Children’s Specialists at the Carnegie Library of Pittsburgh (CLP) developed a pilot program of bilingual storytimes in a way that grew volunteer partnerships and served speakers of world languages. In Spring, Summer, and Fall of 2016, the next round of bilingual storytimes will be offered across the city!
Partnership with volunteer presenters has allowed for a true skill share – volunteers gain storytime presentation skills, and children’s specialists find ways to learn and incorporate two languages into programs. Everyone at a bilingual storytime is able to encourage early literacy skills while gaining or reinforcing vocabulary in multiple languages.
Here’s the breakdown of current offerings across the city:
- CLP – Beechview (412.563.2900): Spanish & English
- CLP – East Liberty (412.363.8232 ): Japanese & English
- Library for the Blind & Physically Handicapped (412.687.2440): American Sign Language & English
- CLP – Squirrel Hill (412.422.9650): Chinese & English and Spanish & English
- CLP – Woods Run (412.761.3730): Spanish & English
I conducted interviews with my colleagues at CLP – Squirrel Hill to learn more, while also getting the opportunity to observe Spanish & English bilingual storytimes. Megan Fogt, Library Services Manager for Children & Teen Services, and Rachel Nard, Children’s Librarian, were able to reflect on the prep and delivery at CLP – Squirrel Hill.
Nard reflected on the most recent Spanish/English storytime at CLP – Squirrel Hill. “…we had one family in particular whose first language is Spanish, and the other families in attendance spoke some Spanish or none at all. The little girl in attendance who spoke Spanish as her first language was delighted to help teach vocabulary words in Spanish and sing songs in a leadership/teaching role. She was clearly involved in the storytime on a very personal, meaningful level.”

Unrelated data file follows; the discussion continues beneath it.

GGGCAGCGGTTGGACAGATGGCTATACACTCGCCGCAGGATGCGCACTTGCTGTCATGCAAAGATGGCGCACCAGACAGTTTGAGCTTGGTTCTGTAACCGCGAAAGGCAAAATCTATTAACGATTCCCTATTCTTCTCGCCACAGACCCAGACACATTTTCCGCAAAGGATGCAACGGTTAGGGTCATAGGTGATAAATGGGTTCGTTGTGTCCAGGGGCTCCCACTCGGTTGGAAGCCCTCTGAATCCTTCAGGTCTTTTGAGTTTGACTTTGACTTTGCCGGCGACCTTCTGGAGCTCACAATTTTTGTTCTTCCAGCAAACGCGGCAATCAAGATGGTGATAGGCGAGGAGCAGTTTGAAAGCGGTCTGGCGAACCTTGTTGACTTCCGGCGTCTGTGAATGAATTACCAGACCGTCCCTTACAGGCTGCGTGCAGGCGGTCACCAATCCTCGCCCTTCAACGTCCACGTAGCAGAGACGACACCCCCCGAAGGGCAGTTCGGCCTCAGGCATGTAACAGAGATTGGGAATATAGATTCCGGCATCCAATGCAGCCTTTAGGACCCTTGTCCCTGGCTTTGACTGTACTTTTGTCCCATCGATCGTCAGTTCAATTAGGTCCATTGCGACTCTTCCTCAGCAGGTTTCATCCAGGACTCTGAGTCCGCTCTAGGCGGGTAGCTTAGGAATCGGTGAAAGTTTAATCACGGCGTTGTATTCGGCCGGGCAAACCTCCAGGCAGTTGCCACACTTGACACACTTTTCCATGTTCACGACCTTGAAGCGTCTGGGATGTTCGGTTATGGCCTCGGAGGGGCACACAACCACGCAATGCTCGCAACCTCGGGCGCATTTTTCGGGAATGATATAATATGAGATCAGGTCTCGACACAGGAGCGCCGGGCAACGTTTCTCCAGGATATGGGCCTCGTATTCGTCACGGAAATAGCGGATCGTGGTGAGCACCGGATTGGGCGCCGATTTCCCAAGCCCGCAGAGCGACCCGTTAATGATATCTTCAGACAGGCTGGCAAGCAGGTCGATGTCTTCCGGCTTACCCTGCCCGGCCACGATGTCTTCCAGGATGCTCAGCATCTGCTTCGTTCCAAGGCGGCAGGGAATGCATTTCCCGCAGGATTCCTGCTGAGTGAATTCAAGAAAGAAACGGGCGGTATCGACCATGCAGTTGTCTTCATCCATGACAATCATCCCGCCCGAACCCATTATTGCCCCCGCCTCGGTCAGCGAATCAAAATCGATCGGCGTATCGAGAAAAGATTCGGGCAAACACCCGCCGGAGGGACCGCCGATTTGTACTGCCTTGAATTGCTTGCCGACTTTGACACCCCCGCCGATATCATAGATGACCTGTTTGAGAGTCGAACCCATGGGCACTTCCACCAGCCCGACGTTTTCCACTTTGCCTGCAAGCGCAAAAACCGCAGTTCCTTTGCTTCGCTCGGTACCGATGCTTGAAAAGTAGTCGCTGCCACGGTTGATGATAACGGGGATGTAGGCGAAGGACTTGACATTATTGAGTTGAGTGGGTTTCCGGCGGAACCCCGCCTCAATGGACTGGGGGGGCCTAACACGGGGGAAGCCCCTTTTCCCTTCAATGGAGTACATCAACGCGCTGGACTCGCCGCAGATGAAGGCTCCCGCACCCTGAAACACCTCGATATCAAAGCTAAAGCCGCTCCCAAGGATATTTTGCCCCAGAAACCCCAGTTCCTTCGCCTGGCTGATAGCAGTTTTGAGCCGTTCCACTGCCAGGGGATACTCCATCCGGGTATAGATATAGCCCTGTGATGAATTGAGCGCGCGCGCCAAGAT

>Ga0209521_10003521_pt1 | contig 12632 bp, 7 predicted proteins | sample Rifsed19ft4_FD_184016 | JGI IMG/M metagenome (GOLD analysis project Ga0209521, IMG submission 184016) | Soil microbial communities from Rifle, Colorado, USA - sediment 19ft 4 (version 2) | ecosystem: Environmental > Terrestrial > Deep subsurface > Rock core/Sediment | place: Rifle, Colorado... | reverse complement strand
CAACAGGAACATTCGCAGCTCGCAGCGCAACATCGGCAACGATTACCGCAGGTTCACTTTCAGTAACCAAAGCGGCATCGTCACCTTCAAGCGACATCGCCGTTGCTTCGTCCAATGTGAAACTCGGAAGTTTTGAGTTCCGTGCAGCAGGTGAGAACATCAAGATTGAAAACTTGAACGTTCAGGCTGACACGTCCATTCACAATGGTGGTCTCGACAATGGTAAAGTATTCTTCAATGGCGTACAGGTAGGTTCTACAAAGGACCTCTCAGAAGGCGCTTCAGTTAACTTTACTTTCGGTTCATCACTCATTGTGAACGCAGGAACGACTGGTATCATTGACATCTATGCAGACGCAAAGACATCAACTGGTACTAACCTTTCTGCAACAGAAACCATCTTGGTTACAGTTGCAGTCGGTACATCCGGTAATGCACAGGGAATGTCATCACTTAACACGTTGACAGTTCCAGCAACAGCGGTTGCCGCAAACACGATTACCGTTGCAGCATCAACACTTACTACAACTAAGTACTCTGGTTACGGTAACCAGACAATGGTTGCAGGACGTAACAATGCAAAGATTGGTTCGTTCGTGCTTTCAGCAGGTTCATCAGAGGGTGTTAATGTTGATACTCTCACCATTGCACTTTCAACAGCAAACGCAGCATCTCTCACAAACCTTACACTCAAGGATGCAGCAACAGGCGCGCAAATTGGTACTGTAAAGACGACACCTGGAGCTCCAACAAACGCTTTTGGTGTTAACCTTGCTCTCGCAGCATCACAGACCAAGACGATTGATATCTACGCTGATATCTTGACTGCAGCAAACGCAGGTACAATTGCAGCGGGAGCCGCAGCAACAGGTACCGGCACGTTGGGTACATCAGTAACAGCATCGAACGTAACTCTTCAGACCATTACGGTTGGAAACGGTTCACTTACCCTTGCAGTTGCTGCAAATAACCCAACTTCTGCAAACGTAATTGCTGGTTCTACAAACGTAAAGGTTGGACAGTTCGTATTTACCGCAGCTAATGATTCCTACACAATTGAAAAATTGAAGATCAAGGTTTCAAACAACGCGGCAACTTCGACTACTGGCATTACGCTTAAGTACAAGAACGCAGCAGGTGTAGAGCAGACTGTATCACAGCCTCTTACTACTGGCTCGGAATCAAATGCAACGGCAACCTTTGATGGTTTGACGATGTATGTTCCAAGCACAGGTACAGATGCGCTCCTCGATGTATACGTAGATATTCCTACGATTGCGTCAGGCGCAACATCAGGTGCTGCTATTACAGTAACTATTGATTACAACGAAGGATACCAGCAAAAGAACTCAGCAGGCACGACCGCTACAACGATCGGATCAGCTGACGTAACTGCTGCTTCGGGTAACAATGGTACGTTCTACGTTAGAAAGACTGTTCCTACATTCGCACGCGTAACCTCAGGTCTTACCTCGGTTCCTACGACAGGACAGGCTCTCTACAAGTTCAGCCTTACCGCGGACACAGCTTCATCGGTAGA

Some of the titles that families have connected with at bilingual storytimes include:
La Oruga Muy Hambrienta by Eric Carle, which offers the perfect opportunity to learn food vocabulary in Spanish. This is a story that many children and their families are familiar with, so there’s also a personal connection which makes listening to a story in a new language that much more meaningful for the storytime participant. We also often pair the Spanish and English texts with certain motions and expressions in an effort to draw parallels between the two languages and increase understanding of the text.
Piggies/Cerditos by Audrey Wood, which is a wonderful book for a highly interactive reading experience.
The Chinese language version of From Head to Toe by Eric Carle, which is especially useful when looking for an interactive story that involves lots of movement and positive repetition. Also a great story for learning basic vocabulary in a brand new language.
Fogt reflected on how these programs serve diverse populations, and also build community. “Pittsburgh is home to people from many different cultures and linguistic backgrounds. Bilingual storytimes provide an opportunity to build relationships with all members of our communities by functioning as an access point for other library resources and services. The programs also welcome native English-speaking families interested in expanding their exposure to world cultures and languages and will seek to build a greater sense of community by facilitating understanding and communication among neighbors.”
-by Angela, CLP – Squirrel Hill